On Video Gaming

by Stephanie Sarantos, co-founder, staff member, and parent

Reprinted from the April 2003 issue of “The School Bull,” the newsletter of The Clearwater School.

Of all the possible choices Clearwater students make about how to spend their time, the choice to play computer and video games raises the most controversy. Students may play video and computer games at their discretion—limited only by their personal preferences and the rules governing access to school computers and personal game systems. The school does not impose rating restrictions for teen or mature content, but requires that students show consideration to individuals who are offended or frightened by the sounds or images of their games. Our gaming policy exemplifies the extent to which Clearwater trusts children to define and pursue their education. We are committed to extending freedom to all members of our school.

Many parents drawn to the school’s educational philosophy, fear that if their child is given freedom to choose his or her own activities, he or she will play electronic games to the exclusion of all other life-enhancing activities. Some Clearwater parents resign themselves to their child’s passion for gaming by clinging to the belief that sooner or later the child will get bored and go on to other (better) pursuits. Parents of serious gamers who stay interested in video games for months or years, wonder if they will never get bored. Fears about the effects of the media and vivid imagery lead some adults to intervene– to limit access to electronic games in order to protect children from the harms of an obsessive interest.

Most parents of gamers know their kids love video and computer games, but do not want them to play all day long. The attraction that kids have for gaming raises fears of addiction, violence and time-wasting. Even adults who agree that gaming is a valuable, educational experience feel concerned when kids have open access to games. The merit and potential harm of gaming are discussed frequently at Clearwater and other Sudbury schools. Should adults at Sudbury schools try to protect children from video gaming? Should School Meeting limit the amount of time spent with computers or video consoles? Should limits be placed on the kinds of images that can be viewed?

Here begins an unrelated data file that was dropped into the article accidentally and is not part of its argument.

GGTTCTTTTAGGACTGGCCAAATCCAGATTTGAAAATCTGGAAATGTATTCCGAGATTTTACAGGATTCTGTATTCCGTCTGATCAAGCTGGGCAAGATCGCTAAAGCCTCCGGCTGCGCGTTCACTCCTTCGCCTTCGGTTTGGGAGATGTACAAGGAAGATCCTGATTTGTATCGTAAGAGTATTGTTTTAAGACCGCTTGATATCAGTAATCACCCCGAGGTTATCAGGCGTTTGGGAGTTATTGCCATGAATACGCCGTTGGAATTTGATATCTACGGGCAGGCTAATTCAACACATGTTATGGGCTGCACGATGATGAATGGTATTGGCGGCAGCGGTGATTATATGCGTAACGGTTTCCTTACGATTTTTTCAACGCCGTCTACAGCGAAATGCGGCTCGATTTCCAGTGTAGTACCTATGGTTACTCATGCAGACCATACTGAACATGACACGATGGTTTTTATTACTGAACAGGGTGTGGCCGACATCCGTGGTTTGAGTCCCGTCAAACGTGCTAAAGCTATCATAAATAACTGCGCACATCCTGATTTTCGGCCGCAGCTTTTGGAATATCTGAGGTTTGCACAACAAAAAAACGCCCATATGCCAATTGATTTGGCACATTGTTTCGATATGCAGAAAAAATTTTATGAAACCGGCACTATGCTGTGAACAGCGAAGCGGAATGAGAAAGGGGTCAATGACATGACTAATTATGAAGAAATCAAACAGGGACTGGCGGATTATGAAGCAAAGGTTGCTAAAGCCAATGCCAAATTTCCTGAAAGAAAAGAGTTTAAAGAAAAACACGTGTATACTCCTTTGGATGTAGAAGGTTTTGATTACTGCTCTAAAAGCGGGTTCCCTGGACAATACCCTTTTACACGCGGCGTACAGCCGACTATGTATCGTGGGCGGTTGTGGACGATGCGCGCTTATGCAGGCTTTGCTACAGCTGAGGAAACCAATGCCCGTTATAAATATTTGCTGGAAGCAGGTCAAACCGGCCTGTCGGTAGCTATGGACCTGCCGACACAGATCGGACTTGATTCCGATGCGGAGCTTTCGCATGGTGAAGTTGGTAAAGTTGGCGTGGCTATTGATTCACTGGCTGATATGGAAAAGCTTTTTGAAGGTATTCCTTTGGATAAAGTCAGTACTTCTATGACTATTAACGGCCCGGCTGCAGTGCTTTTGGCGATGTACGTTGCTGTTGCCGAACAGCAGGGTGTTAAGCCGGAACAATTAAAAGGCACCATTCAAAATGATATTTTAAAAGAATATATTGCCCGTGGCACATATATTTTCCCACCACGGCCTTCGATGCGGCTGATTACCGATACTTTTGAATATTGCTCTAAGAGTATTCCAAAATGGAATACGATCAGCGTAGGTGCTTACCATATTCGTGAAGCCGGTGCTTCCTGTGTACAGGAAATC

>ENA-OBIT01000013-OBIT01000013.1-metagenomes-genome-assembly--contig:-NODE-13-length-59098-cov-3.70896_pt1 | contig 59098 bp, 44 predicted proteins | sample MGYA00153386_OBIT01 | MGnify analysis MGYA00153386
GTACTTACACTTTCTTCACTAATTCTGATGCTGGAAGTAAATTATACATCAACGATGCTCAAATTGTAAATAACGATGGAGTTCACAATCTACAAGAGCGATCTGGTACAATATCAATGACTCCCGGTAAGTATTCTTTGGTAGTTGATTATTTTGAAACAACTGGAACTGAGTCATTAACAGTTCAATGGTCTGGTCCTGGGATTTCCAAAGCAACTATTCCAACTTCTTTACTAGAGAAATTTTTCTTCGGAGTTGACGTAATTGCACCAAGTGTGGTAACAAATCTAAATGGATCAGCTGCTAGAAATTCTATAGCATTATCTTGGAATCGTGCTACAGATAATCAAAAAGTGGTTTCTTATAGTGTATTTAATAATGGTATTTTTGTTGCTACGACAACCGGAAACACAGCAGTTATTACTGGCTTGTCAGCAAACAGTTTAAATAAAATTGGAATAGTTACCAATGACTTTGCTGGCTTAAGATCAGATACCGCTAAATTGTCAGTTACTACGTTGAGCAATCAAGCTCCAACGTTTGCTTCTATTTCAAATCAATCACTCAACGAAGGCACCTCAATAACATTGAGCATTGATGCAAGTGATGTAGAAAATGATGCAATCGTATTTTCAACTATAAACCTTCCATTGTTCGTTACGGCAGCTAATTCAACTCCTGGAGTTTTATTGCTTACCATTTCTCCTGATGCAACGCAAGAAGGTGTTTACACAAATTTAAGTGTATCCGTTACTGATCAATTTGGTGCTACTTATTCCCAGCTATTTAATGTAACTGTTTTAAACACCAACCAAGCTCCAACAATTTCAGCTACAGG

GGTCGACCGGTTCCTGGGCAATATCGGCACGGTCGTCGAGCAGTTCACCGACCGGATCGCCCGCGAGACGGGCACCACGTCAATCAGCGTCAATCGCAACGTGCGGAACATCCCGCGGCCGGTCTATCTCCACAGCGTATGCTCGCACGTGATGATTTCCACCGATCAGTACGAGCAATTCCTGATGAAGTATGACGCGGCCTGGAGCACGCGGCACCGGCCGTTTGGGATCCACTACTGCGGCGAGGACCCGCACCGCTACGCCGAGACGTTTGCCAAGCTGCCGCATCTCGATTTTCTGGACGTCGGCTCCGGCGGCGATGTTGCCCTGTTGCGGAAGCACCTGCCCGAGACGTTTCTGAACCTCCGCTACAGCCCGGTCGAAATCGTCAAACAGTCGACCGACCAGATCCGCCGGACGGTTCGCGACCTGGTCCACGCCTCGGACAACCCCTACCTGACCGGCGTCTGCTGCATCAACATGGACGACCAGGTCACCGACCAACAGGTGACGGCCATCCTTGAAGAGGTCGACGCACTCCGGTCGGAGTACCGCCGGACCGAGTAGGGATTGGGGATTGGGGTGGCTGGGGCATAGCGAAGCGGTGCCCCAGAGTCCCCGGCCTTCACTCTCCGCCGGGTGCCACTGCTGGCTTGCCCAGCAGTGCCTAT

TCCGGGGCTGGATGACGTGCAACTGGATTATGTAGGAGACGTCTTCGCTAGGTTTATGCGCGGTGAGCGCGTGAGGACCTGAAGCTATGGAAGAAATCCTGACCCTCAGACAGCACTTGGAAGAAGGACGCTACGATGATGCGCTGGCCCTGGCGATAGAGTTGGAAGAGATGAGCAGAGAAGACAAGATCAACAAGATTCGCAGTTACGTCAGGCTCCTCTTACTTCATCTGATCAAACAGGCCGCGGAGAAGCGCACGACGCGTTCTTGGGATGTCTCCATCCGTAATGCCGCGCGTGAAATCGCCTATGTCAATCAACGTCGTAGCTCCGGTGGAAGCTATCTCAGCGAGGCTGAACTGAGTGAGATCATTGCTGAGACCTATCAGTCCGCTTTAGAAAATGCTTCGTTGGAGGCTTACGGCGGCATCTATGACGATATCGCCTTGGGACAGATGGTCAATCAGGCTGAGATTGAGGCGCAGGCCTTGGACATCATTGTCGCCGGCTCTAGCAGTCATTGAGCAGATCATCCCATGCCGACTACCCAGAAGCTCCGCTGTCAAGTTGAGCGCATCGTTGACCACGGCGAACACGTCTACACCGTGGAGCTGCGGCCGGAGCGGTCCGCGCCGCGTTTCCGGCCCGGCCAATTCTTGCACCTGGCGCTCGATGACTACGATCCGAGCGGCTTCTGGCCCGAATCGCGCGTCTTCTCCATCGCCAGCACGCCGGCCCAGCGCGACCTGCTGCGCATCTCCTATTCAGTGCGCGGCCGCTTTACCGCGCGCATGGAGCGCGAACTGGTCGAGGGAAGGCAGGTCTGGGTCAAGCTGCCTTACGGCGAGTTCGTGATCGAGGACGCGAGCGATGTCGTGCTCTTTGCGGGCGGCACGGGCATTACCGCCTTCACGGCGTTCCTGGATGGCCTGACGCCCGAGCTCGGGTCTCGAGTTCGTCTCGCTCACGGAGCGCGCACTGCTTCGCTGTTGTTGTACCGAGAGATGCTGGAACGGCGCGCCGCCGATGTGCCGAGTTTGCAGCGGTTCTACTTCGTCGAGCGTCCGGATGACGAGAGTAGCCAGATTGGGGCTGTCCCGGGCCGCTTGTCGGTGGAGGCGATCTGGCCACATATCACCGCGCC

When these issues are discussed, I am a strong advocate of freedom. I do not think School Meeting or staff should be in the position of judging and legislating people’s interests. If someone chooses to dance, draw, read or play video games 24/7 that is his or her choice and his or her business. As a staff person (and a parent) I feel it is my job to look at my own assumptions, judgments and values about other people’s activities when they come up. It is important to recognize that I feel concerned about how another person spends his/her time, because my concerns affect my relationship with that person. But it is not my job to decide what is best for that person.

When students spend hours, days, weeks and years “obsessed” by an activity and do not get bored, it is because the activity is rewarding to them. Playing video games is intellectually stimulating, filled with social interaction, exciting, challenging and fun. Sudbury schools are about finding out what interests you and pursuing it. As a person who grew up without computers, let alone video games, I cannot guess all that gaming holds for the kids I know. I cannot predict where this passionate interest will lead these kids in the future. I wonder how the skills gained in this activity will be used when they pursue other interests and future careers. As a Sudbury staff I look at students’ passions with interest and curiosity rather than judgment about the worthiness of the activities.

I do not believe video games pose a threat to our youth. But if games are dangerous in some way, it is important that kids figure out the dangers for themselves. I expect Clearwater students to learn for themselves which activities are healthy, risky or dangerous. Many leisure activities and career choices hold real or potential dangers. Take the arts for example. Few adults would be concerned about a kid who spent 6–8 hours a day dancing, drawing or painting. Most parents would be proud of a child who left school at 16 to move to New York City and study ballet or modern dance. Yet following a passion (even addiction) towards pursuing art holds many dangers. Only a few dancers and artists are able to support themselves through their art. Dancers who do become professionals frequently develop injuries that show up in their 30s and stay with them for life. They may need to retire and look for a new career. Many artists are exposed to toxic chemicals in the course of their work.

Sudbury education means trusting children to make decisions about how to spend their time. This may well involve taking risks and making mistakes. Through the freedom they experience in school they learn to create balance in their own lives. To understand the choices our children make, we need to see through our kids’ young eyes, not our own (all too often near– or far–sighted) eyes.

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